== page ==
When I was about fourteen, and received an aliyah at my maternal grandparents' shul for the first time, I accidentally failed to shake hands with some of the wardens, not realizing that they did not all sit together (unlike my usual shul). They laughed it off, but it has made me nervous about whose hand to shake and when, especially at a new shul, down to the present.

    And yes, shaking hands with all these people can mean trekking across half the shul.

    As for decorum - all I can say is, if only this was the only conversation going on!

  3. Joel-
    True. Not to mention, the parade holds up davening and discourages the streamlining of davening. And yet, I enjoyed the chance to say Good Shabbos to people.

    Yes, for teens the intricacies of shul rituals can be intimidating. Maybe it should be part of Bar Mitzvah instruction. (Only half-kidding.)
    And we have wardens in North America, too, but we call them Rabbi...

  4. Not that I get an aliyah too often, but I do go over to the Rav of the minyan, since it's the minhag.

    Now, when get gets an aliyah, I will either walk over between the next aliyah to wish a Yashar Koach or after shul I'll wish him Y"K on his aliyah.

    He always gets a "Good Shabbos Kodesh" from me either before davening or during a point where I am can halachically speak with him.

  5. This comment has been removed by a blog administrator.

  6. Neil -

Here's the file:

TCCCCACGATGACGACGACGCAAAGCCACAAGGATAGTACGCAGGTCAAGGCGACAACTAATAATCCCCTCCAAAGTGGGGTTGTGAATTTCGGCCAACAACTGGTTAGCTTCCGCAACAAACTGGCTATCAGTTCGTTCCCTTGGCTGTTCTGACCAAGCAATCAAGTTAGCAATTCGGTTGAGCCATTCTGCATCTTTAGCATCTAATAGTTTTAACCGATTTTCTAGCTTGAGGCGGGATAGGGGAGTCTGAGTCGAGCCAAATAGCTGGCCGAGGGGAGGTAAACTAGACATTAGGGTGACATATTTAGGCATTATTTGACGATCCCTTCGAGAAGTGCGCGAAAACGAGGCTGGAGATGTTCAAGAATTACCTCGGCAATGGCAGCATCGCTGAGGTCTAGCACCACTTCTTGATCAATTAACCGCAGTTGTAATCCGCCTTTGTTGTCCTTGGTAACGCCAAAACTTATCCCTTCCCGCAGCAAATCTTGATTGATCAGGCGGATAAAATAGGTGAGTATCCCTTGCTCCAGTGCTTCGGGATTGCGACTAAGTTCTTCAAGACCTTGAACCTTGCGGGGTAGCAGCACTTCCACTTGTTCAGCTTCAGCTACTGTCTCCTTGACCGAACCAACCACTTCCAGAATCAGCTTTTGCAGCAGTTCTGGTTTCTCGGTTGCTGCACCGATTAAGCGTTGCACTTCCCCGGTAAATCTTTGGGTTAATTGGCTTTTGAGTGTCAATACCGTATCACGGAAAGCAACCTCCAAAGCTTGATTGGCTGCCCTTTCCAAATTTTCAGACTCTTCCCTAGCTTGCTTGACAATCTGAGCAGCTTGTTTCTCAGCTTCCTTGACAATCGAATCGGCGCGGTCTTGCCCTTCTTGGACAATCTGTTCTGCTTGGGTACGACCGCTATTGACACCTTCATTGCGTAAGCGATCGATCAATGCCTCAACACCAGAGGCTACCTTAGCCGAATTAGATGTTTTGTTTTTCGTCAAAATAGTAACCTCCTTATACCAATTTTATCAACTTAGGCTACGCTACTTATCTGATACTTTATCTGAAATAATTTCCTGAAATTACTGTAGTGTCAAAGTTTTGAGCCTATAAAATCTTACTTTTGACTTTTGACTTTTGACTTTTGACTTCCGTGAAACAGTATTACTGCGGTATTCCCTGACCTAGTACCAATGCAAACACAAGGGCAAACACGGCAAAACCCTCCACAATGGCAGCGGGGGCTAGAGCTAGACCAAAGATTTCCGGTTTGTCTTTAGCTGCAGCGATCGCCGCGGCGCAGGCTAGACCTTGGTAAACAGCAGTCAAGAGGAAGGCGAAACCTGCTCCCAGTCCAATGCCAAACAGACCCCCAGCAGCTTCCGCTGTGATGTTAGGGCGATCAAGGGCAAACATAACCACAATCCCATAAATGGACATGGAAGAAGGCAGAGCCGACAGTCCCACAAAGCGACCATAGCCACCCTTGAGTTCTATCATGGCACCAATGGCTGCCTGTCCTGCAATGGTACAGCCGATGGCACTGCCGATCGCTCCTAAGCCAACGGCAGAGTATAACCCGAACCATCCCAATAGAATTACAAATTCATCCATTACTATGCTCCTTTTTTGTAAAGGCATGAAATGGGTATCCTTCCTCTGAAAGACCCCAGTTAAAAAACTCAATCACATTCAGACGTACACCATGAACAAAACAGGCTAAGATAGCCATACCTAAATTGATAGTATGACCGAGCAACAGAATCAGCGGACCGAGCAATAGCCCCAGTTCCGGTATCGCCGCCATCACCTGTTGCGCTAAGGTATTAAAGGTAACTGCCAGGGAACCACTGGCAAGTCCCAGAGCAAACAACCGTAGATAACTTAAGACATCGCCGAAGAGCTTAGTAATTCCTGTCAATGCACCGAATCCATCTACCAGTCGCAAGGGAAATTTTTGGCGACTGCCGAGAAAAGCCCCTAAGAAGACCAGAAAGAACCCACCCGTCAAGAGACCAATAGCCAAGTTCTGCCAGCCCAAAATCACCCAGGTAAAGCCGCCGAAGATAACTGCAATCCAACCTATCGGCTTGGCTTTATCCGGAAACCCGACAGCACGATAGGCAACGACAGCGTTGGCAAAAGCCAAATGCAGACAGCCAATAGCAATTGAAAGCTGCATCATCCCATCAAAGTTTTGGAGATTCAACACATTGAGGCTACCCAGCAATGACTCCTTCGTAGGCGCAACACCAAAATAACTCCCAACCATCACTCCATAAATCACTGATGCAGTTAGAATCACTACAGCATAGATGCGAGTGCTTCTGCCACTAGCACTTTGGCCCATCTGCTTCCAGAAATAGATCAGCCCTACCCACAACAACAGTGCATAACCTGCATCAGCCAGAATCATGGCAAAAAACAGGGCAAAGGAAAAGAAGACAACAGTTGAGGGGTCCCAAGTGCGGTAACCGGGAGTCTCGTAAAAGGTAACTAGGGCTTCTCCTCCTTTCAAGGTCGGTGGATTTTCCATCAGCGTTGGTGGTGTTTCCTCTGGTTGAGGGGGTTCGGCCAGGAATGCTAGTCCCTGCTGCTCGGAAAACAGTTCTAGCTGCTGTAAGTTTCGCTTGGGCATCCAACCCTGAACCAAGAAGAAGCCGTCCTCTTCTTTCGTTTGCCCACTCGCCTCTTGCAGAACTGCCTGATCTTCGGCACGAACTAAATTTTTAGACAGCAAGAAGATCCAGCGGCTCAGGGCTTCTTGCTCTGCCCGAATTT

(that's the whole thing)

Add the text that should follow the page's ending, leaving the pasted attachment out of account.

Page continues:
On behalf of the Rabbi, thank you!

    Anonymous 1:42 PM -
    Thanks for commenting. I know the origin, but I don't want to call attention to an incident I consider ugly, which is why I left it out. And why I need to remove your comment, my apologies.

  7. I see the sfardim take this very seriously. It was explained to me that when one gets an aliyah he gets a koach to give bracha and therefore goes over to everyone to give a Bracha. Based on this it would make sense that this is the source to shake the rabbis hand. I would vote to continue this beautiful minhag.

  8. if i were a posek, i would discourage and maybe even forbid the custom of shaking hands. (I know/realize that the entire world does it.) Diseases, especially the annual flu, are spread by hand-shaking. and it is estimated 100-150K people get hospitalized by flu every year in N.A. of which 20-40K die.

    You'd think precautions are in order.

  9. Shui-
    Interesting explanation; it fits with some views on why we give berachot on Friday night.

    Eli a.-
    Indeed, I know that many shuls have instituted non-handshaking policies during times of epidemic, and have installed disinfectant dispensers for general use. It's a way to keep the minhag while trying to stay safe.
    By the way - Where can I find those statistics published?

  10. IMHO, you can't just discourage people periodically. you have to break the habit, completely. Even if it only saves the life of one person. (See mishnayit Yuma 2:2).

    As for the number, I got it from my wife who works as a statistician in the medical field.

    but here's a link that discusses it.